The Failure of American Higher Education

In the global economy, higher education is an important driver of economic competitiveness. So why can't our colleges turn out graduates who can write basic sentences and do basic math?
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Attend any policy discussion in Washington that deals with education and the standard line you will hear is "the American K-12 system is a failure, but thank God we still have the world's greatest higher ed system." Let me suggest that this is fundamentally wrong. Higher ed is failing almost as much as K-12.

Let me offer two pieces of evidence of this. One is purely personal. As president of a DC-based think tank, I have over the years hired many recent college graduates and interviewed many more. Because the quality of so many of the graduates was so poor, ITIF has taken to giving the small share of the most promising applicants (based on their resumes and cover letters) a short test that we email them to complete at home in one hour. The questions are pretty simple: "Go to this person's bio online and write a three or four -sentence version of their bio for us to include in a conference packet," or, "Enter these eight items in a spreadsheet and tell us the average for the ones that end in an odd number."

What is amazing, at least to me, is how few can do even these very simple tasks adequately. In our current hiring process (for an office manager/research assistant) we have so far given the test to approximately 20 college grads. Only one did well enough to merit an interview. And most of the 19 are not from "second tier" colleges, but rather, from top-ranked institutions. One applicant, a recent Princeton grad, submitted a test that was full of spelling and grammar mistakes. Didn't they teach "spell check" at Princeton? A Boston University grad couldn't accurately complete a simple excel spreadsheet. (By the way, I am not picking on these particular schools but just citing actual examples.)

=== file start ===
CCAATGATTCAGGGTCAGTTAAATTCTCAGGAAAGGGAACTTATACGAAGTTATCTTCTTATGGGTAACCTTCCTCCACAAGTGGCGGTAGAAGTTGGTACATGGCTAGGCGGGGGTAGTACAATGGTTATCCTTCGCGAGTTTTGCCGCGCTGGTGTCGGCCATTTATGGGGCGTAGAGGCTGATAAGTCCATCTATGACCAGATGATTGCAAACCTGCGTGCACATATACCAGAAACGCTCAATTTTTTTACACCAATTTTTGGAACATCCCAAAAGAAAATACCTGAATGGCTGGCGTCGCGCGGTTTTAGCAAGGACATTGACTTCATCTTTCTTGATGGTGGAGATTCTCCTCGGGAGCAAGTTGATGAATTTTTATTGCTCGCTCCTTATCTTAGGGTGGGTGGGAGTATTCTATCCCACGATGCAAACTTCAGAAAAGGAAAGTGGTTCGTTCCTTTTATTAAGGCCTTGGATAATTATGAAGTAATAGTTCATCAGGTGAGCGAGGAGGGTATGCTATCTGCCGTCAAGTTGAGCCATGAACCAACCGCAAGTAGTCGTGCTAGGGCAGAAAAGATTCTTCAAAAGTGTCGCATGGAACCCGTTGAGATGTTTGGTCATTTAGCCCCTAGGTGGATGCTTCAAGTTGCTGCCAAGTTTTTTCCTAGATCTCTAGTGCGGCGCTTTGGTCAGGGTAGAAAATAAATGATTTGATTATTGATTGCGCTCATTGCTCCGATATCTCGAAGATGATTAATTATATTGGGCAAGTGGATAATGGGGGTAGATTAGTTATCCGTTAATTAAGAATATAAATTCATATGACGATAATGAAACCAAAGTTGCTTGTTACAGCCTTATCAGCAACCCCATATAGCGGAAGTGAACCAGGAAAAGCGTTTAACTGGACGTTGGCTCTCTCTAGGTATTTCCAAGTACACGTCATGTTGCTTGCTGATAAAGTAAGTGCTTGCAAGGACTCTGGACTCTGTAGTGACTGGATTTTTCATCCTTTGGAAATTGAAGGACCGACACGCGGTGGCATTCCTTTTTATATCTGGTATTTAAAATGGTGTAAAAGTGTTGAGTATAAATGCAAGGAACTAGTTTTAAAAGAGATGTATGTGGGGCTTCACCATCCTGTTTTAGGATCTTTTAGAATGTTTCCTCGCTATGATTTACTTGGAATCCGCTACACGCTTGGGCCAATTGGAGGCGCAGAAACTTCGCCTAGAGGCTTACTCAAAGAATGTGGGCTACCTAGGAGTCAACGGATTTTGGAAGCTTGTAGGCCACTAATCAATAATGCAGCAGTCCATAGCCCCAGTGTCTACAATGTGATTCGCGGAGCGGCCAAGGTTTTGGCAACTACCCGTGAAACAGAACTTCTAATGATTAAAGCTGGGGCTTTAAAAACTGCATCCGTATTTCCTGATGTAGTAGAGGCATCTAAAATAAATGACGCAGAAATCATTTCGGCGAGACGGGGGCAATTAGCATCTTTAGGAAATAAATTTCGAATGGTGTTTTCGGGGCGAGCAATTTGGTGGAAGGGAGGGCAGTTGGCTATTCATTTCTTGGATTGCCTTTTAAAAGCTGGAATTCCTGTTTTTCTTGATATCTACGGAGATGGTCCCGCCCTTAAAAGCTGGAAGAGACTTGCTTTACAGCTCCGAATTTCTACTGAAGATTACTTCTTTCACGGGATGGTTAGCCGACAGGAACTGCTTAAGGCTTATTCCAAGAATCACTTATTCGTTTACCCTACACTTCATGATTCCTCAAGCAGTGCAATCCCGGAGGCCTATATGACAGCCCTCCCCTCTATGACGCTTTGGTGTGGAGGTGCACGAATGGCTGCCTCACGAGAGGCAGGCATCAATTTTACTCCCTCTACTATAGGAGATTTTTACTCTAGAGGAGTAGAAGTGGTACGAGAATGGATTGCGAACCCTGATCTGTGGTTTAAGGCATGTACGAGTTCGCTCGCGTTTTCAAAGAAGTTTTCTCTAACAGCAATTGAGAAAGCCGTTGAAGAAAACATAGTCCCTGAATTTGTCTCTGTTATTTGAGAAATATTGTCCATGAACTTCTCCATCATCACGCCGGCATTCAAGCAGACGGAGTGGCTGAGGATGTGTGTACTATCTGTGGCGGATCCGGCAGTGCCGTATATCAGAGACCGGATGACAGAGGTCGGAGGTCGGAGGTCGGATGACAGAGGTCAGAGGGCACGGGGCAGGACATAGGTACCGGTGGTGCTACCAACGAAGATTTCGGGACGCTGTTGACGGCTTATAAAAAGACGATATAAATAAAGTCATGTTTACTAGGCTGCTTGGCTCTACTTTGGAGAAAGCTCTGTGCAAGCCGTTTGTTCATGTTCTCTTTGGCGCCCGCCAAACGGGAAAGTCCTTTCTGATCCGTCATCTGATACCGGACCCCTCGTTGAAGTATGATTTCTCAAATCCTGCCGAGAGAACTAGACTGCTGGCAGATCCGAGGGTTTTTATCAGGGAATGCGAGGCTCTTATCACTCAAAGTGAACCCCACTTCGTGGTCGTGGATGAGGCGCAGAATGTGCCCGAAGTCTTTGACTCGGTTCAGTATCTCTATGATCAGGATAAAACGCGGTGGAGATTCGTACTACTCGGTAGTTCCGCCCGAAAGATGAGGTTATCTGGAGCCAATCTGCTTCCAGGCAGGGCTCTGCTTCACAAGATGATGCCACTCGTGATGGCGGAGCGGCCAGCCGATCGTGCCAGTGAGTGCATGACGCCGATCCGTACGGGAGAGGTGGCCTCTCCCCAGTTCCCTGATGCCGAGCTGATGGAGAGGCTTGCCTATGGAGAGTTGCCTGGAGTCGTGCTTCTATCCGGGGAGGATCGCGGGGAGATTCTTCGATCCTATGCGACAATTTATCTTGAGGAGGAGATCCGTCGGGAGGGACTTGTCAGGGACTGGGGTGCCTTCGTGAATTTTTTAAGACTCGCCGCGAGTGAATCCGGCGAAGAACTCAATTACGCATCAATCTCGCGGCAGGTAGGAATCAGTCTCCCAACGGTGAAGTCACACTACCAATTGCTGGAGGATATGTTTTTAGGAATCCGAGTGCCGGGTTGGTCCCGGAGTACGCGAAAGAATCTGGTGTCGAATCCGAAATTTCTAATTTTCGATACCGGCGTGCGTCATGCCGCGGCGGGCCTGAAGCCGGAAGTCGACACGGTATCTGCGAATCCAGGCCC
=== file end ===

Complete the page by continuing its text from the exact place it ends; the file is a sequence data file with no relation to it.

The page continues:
But it's not just my own experience over the last decade that worries me. It is findings from national tests. Strikingly, among recent graduates of four-year colleges, just 34, 38 and 40 percent were proficient in prose, document, and quantitative literacy, respectively. Just to be clear, these are among 24 year olds who have graduated from college. The bar, by the way, is not all that high. The questions are actually pretty easy.

As the report from the Secretary of Education's Commission on the Future of Higher Education, better known as the Spellings Commission, noted several years ago, "There are ... disturbing signs that many students who do earn degrees have not actually mastered the reading, writing, and thinking skills we expect of college graduates. Over the past decade, literacy among college graduates has actually declined."

In our knowledge-driven global economy, high-quality higher education is an important driver of economic competitiveness. We all have a stake in improving higher education. So why can't colleges turn out graduates who can write basic sentences and do basic math? The conventional answers are that colleges need to focus more on teaching, or they need more money, etc. Or that in the Internet age kids don't read or think anymore.